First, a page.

Thursday, 29 July 2021

SPQR - introductory Scenario



With the recent publication of the Deluxe Edition of GMT’s SPQR module, I am delving back into this game to increase my library of ‘series’ games that have core rules that can then be used across many battles.

This is a good time to return to the series as the Deluxe Edition has been much expanded to include the previous (and otherwise out of print) spin off modules such as Trebbia. 

Also, the 2nd Edition of the alternative rule set ‘Simple Great Battles of History’ is currently in print, which significantly streamlines the original core rules (Note - while the main original core rules are supplied in the Deluxe Edition, the ‘simple’ rule set is a separate purchase).

I really want to put Trebbia on the table, but it makes sense to put the introductory scenario up first to get a feel of the processes and capability / relationships of various unit types.

Please use the ‘read more’ tab for the rest of this post.

For whatever reason, Trebbia, with its surprise flank ambush, is a battle that has always intrigued me. I had the original module in the 90’s, playing it often, together with the Alexander module, under the original SPQR rules.

I also collected and gamed on the figures table with 2mm armies based on the Trebbia battle.

The original SPQR rules have more detail and depth and in those days I saw nothing onerous about the system in any way, but with the introduction of the separate ‘simple’ rules, which streamline the original processes and reduce dice rolling, this becomes more conducive to where my wargaming is today, having regard that with so many different systems in my collection, I am trying to reduce the amount of ‘in game’ rule referencing that just gets in the way of smooth play.

The original series rules are delivered in around 36 pages (though well illustrated). The ‘Simple’ version does the job in around 14 pages, perhaps bringing the system a little closer to the Men of Iron series, which I am already familiar with.

Amongst core aspects of the game are that units are rated for troop quality (TQ) and this feeds into several processes in the game, especially when units meet each other.

Play goes back and forth between players as they activate a formation, use it and then pass play back to the other player. So there are no formal turns, play just goes back and forth between players.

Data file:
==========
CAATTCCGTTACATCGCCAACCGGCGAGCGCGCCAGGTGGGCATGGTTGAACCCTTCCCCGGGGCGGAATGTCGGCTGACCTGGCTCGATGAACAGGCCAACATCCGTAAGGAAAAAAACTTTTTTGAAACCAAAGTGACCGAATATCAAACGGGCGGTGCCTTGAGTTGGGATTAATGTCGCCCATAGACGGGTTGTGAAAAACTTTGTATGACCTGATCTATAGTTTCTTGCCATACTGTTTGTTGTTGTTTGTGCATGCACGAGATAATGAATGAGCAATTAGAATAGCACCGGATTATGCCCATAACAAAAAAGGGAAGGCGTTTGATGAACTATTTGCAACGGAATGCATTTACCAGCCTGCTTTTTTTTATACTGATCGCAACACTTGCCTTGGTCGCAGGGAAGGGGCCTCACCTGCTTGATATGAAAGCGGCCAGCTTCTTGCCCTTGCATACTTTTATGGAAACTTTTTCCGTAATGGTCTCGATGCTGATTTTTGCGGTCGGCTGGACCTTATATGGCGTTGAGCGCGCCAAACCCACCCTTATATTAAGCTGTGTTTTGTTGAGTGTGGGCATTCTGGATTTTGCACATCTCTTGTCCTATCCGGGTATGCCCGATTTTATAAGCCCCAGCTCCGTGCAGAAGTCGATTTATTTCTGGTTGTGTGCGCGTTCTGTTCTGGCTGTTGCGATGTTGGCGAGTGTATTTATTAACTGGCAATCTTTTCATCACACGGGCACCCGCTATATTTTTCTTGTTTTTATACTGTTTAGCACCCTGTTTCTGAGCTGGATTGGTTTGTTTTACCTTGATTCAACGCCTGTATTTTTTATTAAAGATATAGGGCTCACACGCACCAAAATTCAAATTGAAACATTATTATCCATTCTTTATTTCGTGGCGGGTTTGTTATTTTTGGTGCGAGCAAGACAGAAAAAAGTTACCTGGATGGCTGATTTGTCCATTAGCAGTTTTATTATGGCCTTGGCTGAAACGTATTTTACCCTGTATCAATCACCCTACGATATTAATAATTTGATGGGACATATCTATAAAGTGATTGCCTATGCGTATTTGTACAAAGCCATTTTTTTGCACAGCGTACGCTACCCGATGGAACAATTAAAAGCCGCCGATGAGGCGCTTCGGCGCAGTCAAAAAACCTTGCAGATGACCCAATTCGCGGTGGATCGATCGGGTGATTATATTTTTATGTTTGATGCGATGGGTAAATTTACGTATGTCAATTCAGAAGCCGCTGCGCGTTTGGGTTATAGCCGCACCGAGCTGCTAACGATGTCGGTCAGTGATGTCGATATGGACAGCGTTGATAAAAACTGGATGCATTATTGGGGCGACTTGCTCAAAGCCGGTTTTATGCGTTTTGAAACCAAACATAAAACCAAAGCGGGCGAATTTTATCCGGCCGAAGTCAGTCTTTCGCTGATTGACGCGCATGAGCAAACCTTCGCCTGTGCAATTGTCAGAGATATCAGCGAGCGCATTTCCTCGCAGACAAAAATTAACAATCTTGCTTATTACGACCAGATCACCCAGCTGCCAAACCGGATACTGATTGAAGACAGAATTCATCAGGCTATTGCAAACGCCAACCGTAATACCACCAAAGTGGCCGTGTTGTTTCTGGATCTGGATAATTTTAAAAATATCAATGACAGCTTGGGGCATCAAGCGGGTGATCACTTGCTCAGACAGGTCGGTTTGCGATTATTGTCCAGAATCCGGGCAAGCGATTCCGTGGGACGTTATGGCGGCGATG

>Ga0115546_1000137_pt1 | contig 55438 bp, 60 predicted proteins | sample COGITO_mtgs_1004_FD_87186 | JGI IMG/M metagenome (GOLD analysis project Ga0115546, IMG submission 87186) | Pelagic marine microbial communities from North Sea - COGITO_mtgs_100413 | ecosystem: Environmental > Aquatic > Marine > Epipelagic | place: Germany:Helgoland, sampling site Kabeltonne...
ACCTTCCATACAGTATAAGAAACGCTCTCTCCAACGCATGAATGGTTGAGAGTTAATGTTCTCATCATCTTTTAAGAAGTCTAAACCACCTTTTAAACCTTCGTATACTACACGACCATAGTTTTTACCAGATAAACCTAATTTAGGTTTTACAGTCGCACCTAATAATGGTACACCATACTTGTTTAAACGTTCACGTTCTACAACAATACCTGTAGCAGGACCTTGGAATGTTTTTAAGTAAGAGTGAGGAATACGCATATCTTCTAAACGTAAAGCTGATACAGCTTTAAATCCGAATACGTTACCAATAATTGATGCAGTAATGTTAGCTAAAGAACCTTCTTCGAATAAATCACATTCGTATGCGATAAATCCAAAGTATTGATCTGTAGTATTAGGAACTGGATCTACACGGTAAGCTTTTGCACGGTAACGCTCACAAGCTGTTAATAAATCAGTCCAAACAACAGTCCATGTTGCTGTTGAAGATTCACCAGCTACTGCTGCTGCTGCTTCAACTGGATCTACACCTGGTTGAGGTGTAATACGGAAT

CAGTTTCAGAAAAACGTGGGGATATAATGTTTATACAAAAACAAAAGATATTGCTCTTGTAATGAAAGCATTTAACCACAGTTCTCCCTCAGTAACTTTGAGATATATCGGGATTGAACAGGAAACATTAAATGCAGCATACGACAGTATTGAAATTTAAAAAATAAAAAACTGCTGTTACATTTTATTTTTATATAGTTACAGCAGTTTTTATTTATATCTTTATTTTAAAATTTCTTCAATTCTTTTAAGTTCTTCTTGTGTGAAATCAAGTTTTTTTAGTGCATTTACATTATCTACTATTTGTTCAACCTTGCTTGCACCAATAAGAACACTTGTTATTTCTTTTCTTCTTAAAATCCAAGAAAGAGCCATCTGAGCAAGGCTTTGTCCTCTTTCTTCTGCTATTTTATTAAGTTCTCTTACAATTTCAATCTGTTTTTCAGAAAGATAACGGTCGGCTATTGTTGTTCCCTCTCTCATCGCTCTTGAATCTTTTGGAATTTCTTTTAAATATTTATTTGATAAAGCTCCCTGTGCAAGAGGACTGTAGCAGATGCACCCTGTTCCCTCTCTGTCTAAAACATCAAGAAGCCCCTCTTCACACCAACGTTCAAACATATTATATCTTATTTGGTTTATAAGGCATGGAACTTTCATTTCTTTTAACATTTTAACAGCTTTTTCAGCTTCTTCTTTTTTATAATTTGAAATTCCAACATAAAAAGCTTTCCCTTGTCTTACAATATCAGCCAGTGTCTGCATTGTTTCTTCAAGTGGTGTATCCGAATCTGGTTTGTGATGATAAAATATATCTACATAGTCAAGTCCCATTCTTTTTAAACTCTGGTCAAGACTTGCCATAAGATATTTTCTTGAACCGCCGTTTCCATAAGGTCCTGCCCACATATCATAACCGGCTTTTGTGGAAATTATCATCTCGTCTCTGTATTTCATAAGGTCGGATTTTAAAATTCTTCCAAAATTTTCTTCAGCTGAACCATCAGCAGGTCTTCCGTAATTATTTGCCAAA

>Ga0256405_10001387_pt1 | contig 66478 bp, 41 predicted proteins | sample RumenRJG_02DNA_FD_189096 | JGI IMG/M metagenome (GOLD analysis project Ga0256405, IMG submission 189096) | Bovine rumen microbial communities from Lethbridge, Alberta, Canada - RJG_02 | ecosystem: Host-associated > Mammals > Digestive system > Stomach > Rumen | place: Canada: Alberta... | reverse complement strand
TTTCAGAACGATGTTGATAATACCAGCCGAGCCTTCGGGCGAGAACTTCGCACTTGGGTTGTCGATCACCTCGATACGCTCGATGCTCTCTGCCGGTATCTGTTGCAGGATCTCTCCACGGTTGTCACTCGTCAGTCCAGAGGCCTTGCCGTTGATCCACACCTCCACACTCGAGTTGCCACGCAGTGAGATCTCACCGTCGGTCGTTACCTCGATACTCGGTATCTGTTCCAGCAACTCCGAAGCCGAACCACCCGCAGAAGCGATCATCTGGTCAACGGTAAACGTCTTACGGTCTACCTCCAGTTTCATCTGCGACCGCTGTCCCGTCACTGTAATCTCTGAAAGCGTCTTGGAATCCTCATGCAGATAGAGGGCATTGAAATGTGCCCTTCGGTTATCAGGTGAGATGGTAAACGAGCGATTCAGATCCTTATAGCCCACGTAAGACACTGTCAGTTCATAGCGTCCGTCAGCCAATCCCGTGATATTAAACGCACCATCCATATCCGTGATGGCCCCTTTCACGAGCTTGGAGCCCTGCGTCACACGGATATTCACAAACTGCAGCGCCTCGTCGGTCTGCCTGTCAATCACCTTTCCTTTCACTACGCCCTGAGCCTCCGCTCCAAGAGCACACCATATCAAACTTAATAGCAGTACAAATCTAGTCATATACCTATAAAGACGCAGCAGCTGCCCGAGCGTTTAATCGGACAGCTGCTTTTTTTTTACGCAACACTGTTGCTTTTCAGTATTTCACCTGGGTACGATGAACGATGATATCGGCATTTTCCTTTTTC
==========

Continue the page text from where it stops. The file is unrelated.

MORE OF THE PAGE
But in addition to that natural flow, a side has a chance to seize play from the other player and in effect give themselves a double back-to-back go.

Putting Trebbia to one side for the moment, which is a fairly large battle for a first game, we shall instead take advantage of the fictitious introductory scenario, which pits a Roman legionary force against a Carthaginian force representing around 5 - 6000 men. The scenario does have a lot of different unit types for us get to familiar with, including elephants and the phalanx.

The scenario is actually designed for the full system and surprisingly does not have conversion notes for the 'simple' system, so I have changed a few things to make it compatible (designated the formations by allocation groups of units to leaders and giving each side some seizure capability).

It is a free set-up, so there is some learning here. Hannibal is present, so we have our time frame. Accordingly, for the Romans I have the Velites up front, then a line of Hastati, followed by a line of Princepes and then finally the Triarii forming the rear line.

The cavalry are on the flanks, with the right flank getting 3 units compared to the left only getting 1.

To represent the flexibility of the legion, I have deployed with their infantry stacked in pairs (stacking is very limited in this system, but legionaries can do it), with a gap between each stack to allow for manoeuvre and bringing up reserves or deploying the stack, so that one unit slides out of the stack into the space next to them. This just allows for a wider experience of showing what the rules can do and anyway, that is how they are deployed in the Trebbia game.

The Carthaginians have two African Phalanx in their centre and then Iberian light infantry to either side, with the cavalry on the outside wings, Celts to their right and Numidians on their left.

Out in front, they have elephants and slingers.


Above - opening deployment.



Above - opening manoeuvres.

On the Roman right, their cavalry move forward to envelop the enemy flank. The Numidian (better quality) cavalry pull back to cover the flank. The Roman cavalry push on, contacting the Numidian cavalry and Iberian light infantry. Things do not go that well for the Romans, they get roughly handled by the Numdians and while they dislodge and then rout the Iberian infantry, they then get drawn in to an entangled combat in that hex.